Have you ever picked up a pair of antique beds from a yard or CraigsList with the intention of painting them a shade of white. The good news is that antique beds are solid wood. The problem, however, is how do you clean, prep and paint those antique beds white so they’ll last another 60 years. Here’s how…
This pair of twin beds belongs to a friend of mine. She purchased them from CraigsList for her daughter’s bedroom. The beds are believed to be more than 60 years old and had the wear & tear to suggest that age. Yet, underneath all of that, they are beautifully-made solid wood beds.
My friend had a dresser and desk in her daughter’s room that she painted with Annie Sloan’s Old White Chalk Paint several years ago. Unfortunately, there’s not an Annie Sloan paint supplier nearby anymore, but lucky for me there is a General Finishes paint supplier just down the street and their Antique White Milk Paint seemed to be a perfect match.
See how these antique beds were refinished in white…
Preparing Antique Furniture for Paint
The first step in preparing these antique beds for paint is a good exfoliation and cleaning. Take them outside, put on your P100 Vapor Mask and eye protection googles, and start sanding them down with your DeWalt rotary sander with a 60-grit sanding disc.
I remove as much of the dirt and clear topcoat as possible with the sander and then hand sand with sheets of 60-grit sandpaper. It’s back-breaking work. These two twin beds (headboards, footboard, and side rails) took about 3-4 hours to sand.
Remove most of sanding dust with a leaf blower. Then wipe the furniture down with a damp cloth to remove the remaining dust.
Once I’ve exfoliated the wood, I clean it with a degreasing solution like TSP. Alot of older furniture is covered in furniture wax. Furniture wax can be finishing wax or Pledge spray wax bulid-up. Either way, this has to be removed prior to painting. If you don’t, the paint will crackle.
Most paints these days are paint & primer products in one. So I wouldn’t need to apply a primer if I were painting a dark color. The customer, in this case however, wanted the beds painted in a warm antique white, which means a primer is absolutely necessary to prevent bleed-through of the old stain and topcoat (even if you think you removed it all). Trust me on this one.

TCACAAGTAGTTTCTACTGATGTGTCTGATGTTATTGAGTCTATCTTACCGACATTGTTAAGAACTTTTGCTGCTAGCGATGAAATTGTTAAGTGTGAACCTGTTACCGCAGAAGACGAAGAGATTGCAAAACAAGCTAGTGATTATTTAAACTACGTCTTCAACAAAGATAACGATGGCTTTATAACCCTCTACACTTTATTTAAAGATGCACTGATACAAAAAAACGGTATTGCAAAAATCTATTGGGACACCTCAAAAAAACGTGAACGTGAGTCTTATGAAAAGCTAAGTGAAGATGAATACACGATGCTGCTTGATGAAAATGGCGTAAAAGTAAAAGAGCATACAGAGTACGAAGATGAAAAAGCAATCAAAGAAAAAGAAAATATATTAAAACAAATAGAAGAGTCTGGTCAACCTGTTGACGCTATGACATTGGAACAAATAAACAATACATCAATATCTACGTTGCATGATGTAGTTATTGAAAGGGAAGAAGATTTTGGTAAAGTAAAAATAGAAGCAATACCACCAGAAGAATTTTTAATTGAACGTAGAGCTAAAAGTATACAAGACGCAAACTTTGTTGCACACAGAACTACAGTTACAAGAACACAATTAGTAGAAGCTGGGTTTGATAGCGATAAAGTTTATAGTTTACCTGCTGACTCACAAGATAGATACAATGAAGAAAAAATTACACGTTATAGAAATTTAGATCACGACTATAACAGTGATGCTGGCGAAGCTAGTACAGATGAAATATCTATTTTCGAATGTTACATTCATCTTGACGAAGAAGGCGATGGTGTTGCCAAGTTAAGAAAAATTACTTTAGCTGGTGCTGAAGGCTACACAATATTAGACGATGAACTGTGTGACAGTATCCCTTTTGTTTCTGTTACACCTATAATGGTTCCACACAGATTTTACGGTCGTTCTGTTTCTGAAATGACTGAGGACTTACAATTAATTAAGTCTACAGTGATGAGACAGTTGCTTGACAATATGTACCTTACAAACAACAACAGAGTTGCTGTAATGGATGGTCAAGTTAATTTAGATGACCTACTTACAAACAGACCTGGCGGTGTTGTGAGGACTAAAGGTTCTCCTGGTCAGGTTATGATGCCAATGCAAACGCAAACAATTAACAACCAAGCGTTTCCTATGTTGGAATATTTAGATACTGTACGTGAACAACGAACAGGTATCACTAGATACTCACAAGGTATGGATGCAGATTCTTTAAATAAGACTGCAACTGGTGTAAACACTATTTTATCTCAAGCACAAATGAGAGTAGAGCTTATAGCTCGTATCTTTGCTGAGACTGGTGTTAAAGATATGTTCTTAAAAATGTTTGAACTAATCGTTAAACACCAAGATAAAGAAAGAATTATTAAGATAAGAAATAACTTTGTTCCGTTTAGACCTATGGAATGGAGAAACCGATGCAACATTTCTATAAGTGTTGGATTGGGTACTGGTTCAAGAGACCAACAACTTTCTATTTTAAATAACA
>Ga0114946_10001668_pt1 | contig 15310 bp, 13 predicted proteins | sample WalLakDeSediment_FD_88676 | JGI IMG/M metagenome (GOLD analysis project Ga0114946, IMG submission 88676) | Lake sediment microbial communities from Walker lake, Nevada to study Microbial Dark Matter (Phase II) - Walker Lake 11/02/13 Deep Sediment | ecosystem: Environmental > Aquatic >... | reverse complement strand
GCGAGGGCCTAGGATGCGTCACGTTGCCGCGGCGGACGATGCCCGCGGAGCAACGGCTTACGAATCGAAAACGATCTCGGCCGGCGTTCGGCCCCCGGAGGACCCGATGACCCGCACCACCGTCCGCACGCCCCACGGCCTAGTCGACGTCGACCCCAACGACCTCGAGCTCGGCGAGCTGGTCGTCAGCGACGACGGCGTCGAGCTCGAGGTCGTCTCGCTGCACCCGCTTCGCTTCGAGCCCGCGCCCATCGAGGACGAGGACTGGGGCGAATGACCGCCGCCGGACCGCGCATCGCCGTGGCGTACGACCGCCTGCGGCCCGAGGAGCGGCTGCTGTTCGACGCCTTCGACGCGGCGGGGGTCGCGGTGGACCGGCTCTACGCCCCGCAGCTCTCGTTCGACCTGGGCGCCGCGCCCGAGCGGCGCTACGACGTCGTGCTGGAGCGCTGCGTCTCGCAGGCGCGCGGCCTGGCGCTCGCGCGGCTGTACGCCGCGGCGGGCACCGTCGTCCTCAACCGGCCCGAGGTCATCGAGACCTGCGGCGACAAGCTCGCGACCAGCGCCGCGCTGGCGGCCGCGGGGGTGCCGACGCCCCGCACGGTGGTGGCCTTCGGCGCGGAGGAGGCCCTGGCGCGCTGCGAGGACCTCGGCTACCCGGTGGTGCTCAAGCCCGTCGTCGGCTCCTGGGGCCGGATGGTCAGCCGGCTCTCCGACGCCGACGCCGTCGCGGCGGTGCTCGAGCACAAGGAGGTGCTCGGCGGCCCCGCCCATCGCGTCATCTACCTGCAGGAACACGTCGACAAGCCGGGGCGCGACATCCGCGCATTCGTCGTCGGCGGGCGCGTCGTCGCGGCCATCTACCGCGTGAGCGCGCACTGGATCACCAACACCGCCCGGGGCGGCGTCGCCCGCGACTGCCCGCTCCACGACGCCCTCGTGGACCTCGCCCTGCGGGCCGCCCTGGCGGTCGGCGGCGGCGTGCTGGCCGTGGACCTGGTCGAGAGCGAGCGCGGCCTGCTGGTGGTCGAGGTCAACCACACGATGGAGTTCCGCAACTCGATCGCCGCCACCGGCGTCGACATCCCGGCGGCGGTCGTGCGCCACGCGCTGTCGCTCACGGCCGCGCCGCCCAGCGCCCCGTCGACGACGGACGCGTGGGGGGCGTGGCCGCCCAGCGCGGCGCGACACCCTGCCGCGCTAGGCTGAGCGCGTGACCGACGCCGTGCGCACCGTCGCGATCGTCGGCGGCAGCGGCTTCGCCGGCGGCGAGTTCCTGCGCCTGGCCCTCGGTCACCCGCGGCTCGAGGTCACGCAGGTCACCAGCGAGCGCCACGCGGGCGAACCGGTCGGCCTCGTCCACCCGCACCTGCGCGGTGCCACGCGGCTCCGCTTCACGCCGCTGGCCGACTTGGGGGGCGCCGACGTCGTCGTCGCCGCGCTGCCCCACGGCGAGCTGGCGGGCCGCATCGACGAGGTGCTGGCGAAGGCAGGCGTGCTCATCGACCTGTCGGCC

There are three different types of primer. The regular water-based and oil-based primers which use only when I need to ensure extra adhesion of a paint. And then there’s BIN shellac-based primer. BIN is the only type of primer that actually blocks bleed-through of old stains and oil-based topcoats.
BIN is very smelly so it’s important that you work in an area with a ton of ventilation. I only use BIN when I can open the garage doors in my workshop. It’s best if you wear the P100 rated vapor mask too. This is also why there’s always an up-charge when painting furniture white.
A few tips when apply the BIN primer… It’s very thin and will spatter so move everything else out of the area or cover it. It’s very thin and dries very quickly so pour just a small amount into a separate container (never work from the can) and work quickly. Use an inexpensive 1-1/2 inch synthetic brush that you can throw away when you’re finished. I use THESE brushes from the Dollar Store.
The BIN primer dries almost instantly but I always wait until the next day to paint to ensure maximum adhesion.
Now, finally, the fun part! The beds were painted in General Finishes Antique White Milk Paint. I love milk paint. It goes on incredibly smooth (not thick or dry like chalk paint) and levels itself out really well.
It’s not necessary, but I do water milk paint down with just a small amount of water. This helps the paint spread a little easier, go on thinner, and reduce brush marks.
Even with the BIN stain-blocking primer, these beds still required 3 coats of paint. Going from a darker stain to a white usually does.
My friend plans to distress these just a bit along the edges to match a dresser and desk she painted a few years ago so I didn’t want a real heavy satin topcoat. Instead, for just the right amount of protection without the gloss, I applied Minwax Matte Polycrylic.
More than 12 hours and $80 in supplies later, these twin beds are now like new.
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